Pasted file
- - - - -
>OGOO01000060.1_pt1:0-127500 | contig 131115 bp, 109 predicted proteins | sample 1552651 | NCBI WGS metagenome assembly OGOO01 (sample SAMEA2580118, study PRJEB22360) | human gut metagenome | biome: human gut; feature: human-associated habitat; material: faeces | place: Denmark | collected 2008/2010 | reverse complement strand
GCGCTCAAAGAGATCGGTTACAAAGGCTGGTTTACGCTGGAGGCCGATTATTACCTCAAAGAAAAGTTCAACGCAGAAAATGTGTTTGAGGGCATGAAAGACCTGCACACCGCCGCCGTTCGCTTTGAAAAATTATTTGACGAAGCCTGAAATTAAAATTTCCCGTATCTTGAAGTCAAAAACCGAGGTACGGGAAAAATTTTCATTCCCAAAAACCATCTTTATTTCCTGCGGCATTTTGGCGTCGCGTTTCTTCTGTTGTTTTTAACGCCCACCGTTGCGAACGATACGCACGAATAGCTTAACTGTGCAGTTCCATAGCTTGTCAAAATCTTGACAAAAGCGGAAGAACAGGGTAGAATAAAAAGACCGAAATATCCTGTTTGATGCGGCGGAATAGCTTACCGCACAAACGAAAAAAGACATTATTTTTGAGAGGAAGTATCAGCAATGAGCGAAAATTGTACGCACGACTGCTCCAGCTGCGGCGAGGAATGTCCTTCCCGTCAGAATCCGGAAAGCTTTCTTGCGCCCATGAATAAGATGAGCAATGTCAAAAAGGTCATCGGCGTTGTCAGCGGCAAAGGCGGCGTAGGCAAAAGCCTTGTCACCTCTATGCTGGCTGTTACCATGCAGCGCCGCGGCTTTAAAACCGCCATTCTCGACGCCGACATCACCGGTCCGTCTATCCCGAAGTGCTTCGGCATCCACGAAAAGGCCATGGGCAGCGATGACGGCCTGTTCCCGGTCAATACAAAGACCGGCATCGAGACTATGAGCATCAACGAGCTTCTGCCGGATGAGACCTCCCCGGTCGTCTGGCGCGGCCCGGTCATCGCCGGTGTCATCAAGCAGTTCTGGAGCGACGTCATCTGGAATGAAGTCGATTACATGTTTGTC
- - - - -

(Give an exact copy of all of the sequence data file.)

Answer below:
>OGOO01000060.1_pt1:0-127500 | contig 131115 bp, 109 predicted proteins | sample 1552651 | NCBI WGS metagenome assembly OGOO01 (sample SAMEA2580118, study PRJEB22360) | human gut metagenome | biome: human gut; feature: human-associated habitat; material: faeces | place: Denmark | collected 2008/2010 | reverse complement strand
GCGCTCAAAGAGATCGGTTACAAAGGCTGGTTTACGCTGGAGGCCGATTATTACCTCAAAGAAAAGTTCAACGCAGAAAATGTGTTTGAGGGCATGAAAGACCTGCACACCGCCGCCGTTCGCTTTGAAAAATTATTTGACGAAGCCTGAAATTAAAATTTCCCGTATCTTGAAGTCAAAAACCGAGGTACGGGAAAAATTTTCATTCCCAAAAACCATCTTTATTTCCTGCGGCATTTTGGCGTCGCGTTTCTTCTGTTGTTTTTAACGCCCACCGTTGCGAACGATACGCACGAATAGCTTAACTGTGCAGTTCCATAGCTTGTCAAAATCTTGACAAAAGCGGAAGAACAGGGTAGAATAAAAAGACCGAAATATCCTGTTTGATGCGGCGGAATAGCTTACCGCACAAACGAAAAAAGACATTATTTTTGAGAGGAAGTATCAGCAATGAGCGAAAATTGTACGCACGACTGCTCCAGCTGCGGCGAGGAATGTCCTTCCCGTCAGAATCCGGAAAGCTTTCTTGCGCCCATGAATAAGATGAGCAATGTCAAAAAGGTCATCGGCGTTGTCAGCGGCAAAGGCGGCGTAGGCAAAAGCCTTGTCACCTCTATGCTGGCTGTTACCATGCAGCGCCGCGGCTTTAAAACCGCCATTCTCGACGCCGACATCACCGGTCCGTCTATCCCGAAGTGCTTCGGCATCCACGAAAAGGCCATGGGCAGCGATGACGGCCTGTTCCCGGTCAATACAAAGACCGGCATCGAGACTATGAGCATCAACGAGCTTCTGCCGGATGAGACCTCCCCGGTCGTCTGGCGCGGCCCGGTCATCGCCGGTGTCATCAAGCAGTTCTGGAGCGACGTCATCTGGAATGAAGTCGATTACATGTTTGTC